I kept it really simple, just noodles, bean sprouts, mushroom soy and brown sugar.

My wife declared it: "Tasty and good...but...not what I remembered" Which is about what I expected.

Now the trick will be for me to somehow turn this into a trip to Hong Kong to get the real thing... :laugh:

My personal post-mortem is that I think I fried the noodles a bit too much as they turned pretty crispy. I would prefer noodles that had some crunchy bits but still had a softness to them. Also, I think the austerity of just using soy is a bit too bland for me. I'll probably throw in some scallions and garlic if I try this again.

Thanks again for everyone's input! That's what I love about eGullet. :wub:

#21 annachan

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Posted 01 April 2011 - 03:57 PM


You have not tried my Spam fried rice yet.


Actually Spam - the Chinese version of it called "lunch meat" - is quite popular in Hong Kong. We use Spam in sandwiches with eggs, baked bao with eggs, ramen noodles with eggs. While it may not be on the menu, I am sure you can order Spam fried rice in Hong Kong.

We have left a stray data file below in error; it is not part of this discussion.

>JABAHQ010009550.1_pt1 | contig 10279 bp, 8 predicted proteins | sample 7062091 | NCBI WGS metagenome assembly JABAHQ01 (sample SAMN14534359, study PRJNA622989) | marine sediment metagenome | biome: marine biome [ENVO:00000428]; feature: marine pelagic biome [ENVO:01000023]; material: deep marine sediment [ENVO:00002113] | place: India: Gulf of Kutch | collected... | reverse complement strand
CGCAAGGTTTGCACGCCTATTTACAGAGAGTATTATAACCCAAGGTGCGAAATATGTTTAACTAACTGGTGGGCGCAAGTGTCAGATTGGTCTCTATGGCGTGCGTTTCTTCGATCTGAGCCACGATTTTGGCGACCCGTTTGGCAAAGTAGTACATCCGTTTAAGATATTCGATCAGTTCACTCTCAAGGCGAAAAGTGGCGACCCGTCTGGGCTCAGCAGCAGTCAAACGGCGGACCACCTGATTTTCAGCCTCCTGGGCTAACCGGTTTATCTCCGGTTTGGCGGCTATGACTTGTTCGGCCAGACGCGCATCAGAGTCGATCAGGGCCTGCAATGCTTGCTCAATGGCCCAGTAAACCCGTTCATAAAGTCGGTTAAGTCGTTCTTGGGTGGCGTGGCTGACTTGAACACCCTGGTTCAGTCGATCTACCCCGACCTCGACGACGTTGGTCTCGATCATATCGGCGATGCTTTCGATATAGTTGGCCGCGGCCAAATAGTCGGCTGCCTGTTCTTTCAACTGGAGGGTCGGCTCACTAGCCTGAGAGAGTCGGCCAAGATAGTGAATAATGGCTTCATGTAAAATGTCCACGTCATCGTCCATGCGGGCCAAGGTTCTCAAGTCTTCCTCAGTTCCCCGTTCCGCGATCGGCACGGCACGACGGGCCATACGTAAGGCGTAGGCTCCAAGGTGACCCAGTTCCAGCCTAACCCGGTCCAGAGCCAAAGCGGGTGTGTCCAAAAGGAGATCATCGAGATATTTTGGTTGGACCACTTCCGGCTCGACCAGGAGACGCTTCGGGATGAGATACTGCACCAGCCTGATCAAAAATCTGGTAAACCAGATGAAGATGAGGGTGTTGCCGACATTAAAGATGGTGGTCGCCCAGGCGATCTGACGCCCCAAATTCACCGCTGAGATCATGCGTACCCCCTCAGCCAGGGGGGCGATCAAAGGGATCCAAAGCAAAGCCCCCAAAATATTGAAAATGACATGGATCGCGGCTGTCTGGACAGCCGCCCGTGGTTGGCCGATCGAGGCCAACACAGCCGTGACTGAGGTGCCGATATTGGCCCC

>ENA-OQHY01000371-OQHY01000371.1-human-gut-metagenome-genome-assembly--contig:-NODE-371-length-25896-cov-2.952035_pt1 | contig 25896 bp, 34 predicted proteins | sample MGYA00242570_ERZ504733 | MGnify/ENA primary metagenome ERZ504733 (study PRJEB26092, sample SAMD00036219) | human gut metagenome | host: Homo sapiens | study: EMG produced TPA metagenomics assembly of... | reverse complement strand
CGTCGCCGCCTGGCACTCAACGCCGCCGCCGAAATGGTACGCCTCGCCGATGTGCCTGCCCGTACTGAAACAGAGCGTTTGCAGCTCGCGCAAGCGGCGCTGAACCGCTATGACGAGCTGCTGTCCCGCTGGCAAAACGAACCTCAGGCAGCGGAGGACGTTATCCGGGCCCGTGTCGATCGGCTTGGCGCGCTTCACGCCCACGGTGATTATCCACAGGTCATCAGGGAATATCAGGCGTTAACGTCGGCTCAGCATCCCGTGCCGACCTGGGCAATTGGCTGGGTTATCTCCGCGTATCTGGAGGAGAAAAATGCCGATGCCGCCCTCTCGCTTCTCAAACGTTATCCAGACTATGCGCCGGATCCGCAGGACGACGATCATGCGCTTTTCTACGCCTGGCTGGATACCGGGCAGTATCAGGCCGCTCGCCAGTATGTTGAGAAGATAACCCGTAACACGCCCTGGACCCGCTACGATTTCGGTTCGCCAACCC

It's a very popular topping for ramen and macaroni in soup as well. And you can always get luncheon meat and fried eggs for breakfast. I kinda remember that we slice and dip the luncheon meat and fried them up in a pan at home when I was growing up in Hong Kong.

#22 annachan

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Posted 01 April 2011 - 04:05 PM

I kept it really simple, just noodles, bean sprouts, mushroom soy and brown sugar.

....

My personal post-mortem is that I think I fried the noodles a bit too much as they turned pretty crispy. I would prefer noodles that had some crunchy bits but still had a softness to them. Also, I think the austerity of just using soy is a bit too bland for me. I'll probably throw in some scallions and garlic if I try this again.


I wouldn't use brown sugar as it isn't a popular ingredient in Hong Kong. I would try the recipe with just white sugar. Also, maybe use a mix of dark and light soy. I find the combination gives the food a more complex flavor than get using one.